The business technology establishment generally prefers a hands-off government. But when it comes to cultivating their next-generation workforces, tech execs tend to fancy federal intervention on two broad fronts, one short-term, the other longer-term.
The business technology establishment generally prefers a hands-off government. But when it comes to cultivating their next-generation workforces, tech execs tend to fancy federal intervention on two broad fronts, one short-term, the other longer-term.First, there's overhauling the nation's immigration laws to make it easier for foreign IT pros to work in the United States -- a short-term solution. Second, there's freeing up more funds for tech education and research -- a longer-term one. With recent immigration reform proposals DOA in Congress, industry leaders have little choice but to think long term.
Congress is close to passing legislation that would set aside $43.3 billion from 2008 to 2010 for so-called STEM (science, technology, engineering, and mathematics) education and research. The funding would include scholarships and grants for students and teachers, as well as R&D money for small businesses and universities involved with "high-risk, high-reward, pre-competitive technology developments."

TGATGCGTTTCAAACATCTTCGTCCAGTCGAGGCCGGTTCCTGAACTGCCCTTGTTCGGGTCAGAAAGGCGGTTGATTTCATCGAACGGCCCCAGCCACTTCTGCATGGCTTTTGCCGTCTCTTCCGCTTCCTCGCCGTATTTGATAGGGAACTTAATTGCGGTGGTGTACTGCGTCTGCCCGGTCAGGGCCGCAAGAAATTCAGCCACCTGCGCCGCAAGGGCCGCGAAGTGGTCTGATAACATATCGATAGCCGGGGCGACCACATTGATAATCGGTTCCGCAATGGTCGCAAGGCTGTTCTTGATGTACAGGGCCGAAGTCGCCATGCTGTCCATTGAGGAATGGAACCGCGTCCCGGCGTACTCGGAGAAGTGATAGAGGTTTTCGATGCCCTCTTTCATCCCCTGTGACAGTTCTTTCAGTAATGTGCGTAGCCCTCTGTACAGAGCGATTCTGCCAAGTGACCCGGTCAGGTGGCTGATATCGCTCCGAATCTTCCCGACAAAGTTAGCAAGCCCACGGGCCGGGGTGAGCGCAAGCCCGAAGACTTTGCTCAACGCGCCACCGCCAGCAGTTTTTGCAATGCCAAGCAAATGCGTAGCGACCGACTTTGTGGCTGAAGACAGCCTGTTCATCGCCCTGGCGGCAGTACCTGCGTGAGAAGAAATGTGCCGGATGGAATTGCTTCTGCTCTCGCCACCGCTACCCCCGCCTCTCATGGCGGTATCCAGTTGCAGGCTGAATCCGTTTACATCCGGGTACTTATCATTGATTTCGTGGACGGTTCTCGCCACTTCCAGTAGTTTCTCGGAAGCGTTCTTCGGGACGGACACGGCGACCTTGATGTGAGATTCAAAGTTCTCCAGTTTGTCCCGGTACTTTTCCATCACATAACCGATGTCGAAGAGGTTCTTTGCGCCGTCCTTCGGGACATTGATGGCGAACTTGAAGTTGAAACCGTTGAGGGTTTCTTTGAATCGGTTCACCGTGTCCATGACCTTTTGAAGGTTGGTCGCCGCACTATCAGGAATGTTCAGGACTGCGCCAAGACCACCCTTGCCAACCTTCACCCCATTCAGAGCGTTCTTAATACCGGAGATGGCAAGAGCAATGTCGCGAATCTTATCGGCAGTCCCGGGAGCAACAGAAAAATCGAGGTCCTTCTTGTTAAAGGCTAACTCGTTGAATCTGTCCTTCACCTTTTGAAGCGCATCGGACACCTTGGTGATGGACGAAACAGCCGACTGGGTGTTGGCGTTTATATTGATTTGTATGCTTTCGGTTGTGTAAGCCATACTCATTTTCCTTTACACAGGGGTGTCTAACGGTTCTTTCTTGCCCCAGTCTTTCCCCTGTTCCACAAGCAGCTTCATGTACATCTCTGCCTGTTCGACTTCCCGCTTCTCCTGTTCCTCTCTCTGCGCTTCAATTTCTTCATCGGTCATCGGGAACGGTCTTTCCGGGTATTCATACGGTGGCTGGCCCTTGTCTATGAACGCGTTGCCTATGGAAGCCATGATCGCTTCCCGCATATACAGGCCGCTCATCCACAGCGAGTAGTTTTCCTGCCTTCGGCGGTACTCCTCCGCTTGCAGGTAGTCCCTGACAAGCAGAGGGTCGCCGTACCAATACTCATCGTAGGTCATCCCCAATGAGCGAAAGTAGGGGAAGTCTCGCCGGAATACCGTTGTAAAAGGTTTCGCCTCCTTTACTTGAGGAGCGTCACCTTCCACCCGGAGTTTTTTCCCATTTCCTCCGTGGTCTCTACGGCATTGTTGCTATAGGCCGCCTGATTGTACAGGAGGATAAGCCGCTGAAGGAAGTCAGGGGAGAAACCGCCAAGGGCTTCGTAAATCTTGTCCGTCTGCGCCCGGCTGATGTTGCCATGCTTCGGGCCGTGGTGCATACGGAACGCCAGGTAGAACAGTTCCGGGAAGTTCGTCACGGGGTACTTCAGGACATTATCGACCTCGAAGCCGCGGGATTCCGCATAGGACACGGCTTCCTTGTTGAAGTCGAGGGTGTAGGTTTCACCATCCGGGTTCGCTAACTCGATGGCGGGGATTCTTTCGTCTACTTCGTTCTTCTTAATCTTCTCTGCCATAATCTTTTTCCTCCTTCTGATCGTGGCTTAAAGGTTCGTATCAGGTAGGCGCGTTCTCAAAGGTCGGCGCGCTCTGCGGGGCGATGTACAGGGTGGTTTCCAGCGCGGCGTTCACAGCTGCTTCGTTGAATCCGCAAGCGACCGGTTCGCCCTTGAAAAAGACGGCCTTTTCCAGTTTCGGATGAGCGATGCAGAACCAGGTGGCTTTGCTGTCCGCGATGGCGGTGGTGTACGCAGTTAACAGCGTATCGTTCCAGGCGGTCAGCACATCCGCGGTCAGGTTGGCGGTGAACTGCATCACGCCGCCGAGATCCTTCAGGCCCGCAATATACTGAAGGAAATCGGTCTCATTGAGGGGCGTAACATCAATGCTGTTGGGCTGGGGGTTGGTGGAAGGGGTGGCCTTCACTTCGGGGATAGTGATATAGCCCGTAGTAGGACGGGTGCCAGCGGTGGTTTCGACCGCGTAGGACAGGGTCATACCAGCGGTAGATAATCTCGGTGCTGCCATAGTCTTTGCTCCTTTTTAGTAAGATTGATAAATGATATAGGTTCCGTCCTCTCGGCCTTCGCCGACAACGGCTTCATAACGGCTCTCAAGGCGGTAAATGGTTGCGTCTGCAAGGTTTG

One of the biggest chunks of the bill would double over seven years, to $22 billion, funding for the National Science Foundation, with an emphasis on scholarships and teacher programs for STEM in grades K-12 and college.
Such government programs, when they produce fundamental shifts in behavior rather than just pander to special interests, are well and good. But if U.S. tech employers really want to take the long-term view, they'd be wise to invest themselves in their current workforces -- technical and business training, career development. More kids will get hooked on technology at an early age -- and stay hooked -- if they see a bright future for the profession through the wide eyes of their parents, aunts, uncles, family friends, and other mentors.
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